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Don’t Leave the Old Road for a New One, Part 3

April 8, 2013

By the time we’re in midlife, if we’re lucky, we’re so exhausted with maintaining the persona that we want to find our way back home. And back home is to that body we thought was dead, but isn’t.

I’m not simply speaking about all of this from the standpoint of observer. This is not just intellectualization. I have experience with it from the inside out. I had my own version of a dysfunctional childhood. I was a good student because, at least in part, “being smart” was a very helpful persona component. I created such a good persona that my own family didn’t know just how bad my first marriage was until I left it—ten and a half years into it. My persona attracted friends and male companions. My personal defenses against abuse, abandonment, poverty, fear of incompetence, and the suspicion that I would be found seriously lacking if I wasn’t perfect contributed to my achieving some useful things, like a couple of swell degrees and some business success. But they also made me a little brittle and a little less than consistently fun to be with for friends, lovers, and those supervised by me. Among other things, I could be moody, insecure, and a demanding boss.

I began my journey home—my journey back to myself—at an age when some people are still running down the road away from the dead body. Still, it took years to get as far away from myself as I was, and it has taken years to make my way back to myself. I’ve often speculated that we spend the first half of our lives becoming dysfunctional and, if we’re paying attention, we spend the second half of our lives undoing that dysfunction.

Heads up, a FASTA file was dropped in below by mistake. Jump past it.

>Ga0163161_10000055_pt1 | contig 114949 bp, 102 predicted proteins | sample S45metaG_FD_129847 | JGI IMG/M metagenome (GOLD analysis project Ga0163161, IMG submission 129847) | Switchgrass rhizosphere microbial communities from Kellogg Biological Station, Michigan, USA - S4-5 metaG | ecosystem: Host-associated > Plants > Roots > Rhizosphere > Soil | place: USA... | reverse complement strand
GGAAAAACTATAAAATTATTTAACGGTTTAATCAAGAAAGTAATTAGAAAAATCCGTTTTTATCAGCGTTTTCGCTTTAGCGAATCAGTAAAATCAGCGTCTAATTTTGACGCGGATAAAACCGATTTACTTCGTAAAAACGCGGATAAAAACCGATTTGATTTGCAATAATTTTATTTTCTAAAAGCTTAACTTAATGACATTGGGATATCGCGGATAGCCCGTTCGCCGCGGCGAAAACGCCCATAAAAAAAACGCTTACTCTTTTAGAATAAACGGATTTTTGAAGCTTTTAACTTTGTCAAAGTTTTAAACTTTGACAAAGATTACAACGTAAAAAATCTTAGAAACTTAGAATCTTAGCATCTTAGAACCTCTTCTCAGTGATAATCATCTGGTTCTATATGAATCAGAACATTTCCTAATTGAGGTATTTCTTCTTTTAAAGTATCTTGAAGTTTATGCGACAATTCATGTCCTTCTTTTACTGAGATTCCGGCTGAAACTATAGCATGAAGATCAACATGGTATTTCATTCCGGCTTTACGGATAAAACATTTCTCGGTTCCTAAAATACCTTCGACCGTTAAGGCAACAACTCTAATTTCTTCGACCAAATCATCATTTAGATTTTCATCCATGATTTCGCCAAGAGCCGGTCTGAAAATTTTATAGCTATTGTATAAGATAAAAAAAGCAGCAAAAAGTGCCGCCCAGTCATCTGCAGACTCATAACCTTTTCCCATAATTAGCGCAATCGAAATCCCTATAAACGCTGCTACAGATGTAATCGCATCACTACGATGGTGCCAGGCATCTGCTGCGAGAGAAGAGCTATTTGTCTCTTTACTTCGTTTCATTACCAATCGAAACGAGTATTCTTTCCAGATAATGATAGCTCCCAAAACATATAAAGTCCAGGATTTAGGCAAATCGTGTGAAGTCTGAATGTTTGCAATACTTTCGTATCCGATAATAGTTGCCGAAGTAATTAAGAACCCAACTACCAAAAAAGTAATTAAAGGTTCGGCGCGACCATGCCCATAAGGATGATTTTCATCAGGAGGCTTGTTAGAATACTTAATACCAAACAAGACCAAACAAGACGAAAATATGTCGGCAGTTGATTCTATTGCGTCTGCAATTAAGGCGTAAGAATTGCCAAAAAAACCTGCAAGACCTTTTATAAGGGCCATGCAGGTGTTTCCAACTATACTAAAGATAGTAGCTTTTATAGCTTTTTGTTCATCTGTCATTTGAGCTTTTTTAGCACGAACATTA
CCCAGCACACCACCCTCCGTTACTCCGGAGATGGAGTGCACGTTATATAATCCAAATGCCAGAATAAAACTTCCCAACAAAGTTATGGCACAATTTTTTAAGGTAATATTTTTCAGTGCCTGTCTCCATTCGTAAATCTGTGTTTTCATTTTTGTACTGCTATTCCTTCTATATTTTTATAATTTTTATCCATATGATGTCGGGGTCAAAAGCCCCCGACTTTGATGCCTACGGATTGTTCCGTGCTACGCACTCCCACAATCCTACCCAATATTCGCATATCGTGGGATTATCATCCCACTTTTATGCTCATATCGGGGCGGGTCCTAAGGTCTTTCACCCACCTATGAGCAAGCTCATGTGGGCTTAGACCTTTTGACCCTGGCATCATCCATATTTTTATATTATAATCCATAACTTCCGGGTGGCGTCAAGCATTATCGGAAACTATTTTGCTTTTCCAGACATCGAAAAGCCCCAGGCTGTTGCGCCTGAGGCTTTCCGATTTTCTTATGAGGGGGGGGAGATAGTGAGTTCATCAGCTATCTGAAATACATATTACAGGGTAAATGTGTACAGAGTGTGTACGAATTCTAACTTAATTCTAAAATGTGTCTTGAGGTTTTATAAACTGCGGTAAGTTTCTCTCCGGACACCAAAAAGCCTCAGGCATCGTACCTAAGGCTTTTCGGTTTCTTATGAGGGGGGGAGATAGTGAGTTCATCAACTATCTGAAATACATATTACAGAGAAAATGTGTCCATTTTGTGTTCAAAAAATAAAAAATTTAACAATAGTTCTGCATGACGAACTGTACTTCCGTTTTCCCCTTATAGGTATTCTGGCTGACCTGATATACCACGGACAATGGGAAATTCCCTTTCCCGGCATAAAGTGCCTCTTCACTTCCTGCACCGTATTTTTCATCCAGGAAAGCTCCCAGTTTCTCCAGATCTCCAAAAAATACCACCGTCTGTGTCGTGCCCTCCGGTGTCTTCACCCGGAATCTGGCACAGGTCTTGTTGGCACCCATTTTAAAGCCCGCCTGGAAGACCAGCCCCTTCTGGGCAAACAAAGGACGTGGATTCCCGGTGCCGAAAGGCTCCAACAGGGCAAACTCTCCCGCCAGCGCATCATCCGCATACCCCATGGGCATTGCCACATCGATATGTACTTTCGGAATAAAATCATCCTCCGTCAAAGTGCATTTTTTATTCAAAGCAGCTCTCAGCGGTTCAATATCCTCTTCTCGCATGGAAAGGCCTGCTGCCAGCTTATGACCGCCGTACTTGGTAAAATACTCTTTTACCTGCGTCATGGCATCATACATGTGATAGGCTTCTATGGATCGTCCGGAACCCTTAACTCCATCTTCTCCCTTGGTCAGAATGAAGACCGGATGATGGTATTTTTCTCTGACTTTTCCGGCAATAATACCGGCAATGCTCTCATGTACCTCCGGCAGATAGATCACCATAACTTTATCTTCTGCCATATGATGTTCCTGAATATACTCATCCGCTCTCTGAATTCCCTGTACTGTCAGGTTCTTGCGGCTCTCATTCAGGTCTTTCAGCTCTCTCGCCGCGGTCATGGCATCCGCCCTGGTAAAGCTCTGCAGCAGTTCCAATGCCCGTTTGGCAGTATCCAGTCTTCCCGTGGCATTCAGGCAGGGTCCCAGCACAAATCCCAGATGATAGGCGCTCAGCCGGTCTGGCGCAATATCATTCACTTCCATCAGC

The admonition to not leave the old road for a new one is, as I have come to understand it, a wise bit of guidance to find your way back to yourself by facing, clearing, and healing everything within that is dysfunctional and inauthentic. That means stripping the persona down, dismantling the inappropriate boundaries, and rediscovering who you are at your core.

But what would leaving the old road for a new one be like? It would be an attempt to recreate yourself (often at midlife) by dismissing the ways in which you have made yourself up to this point—more or less trying to sail right over them—and simply trying to walk a more functional path without a backward glance at the path you spent all those years traveling down.

It’s temping, to be sure, and it’s what we think about when we speak of “starting fresh” or “starting over.” But according to my friend Jorge Luis Delgado, Peruvian chacaruna (“bridge person”—essentially, shaman), the Inca view the future as behind them, not in front of them. Why? For at least a couple of reasons, actually. First, we humans have eyes that face forward. We can see what is in front of us, but not what is behind us. And since we cannot see the future, it can be considered behind us. But perhaps more important, the future will be our past if we become enmeshed in our past, disdain our past, or otherwise refuse to accept and deal with it. And that is why we should not leave the old road for a new one.

Copyright 2013 by Melanie Mulhall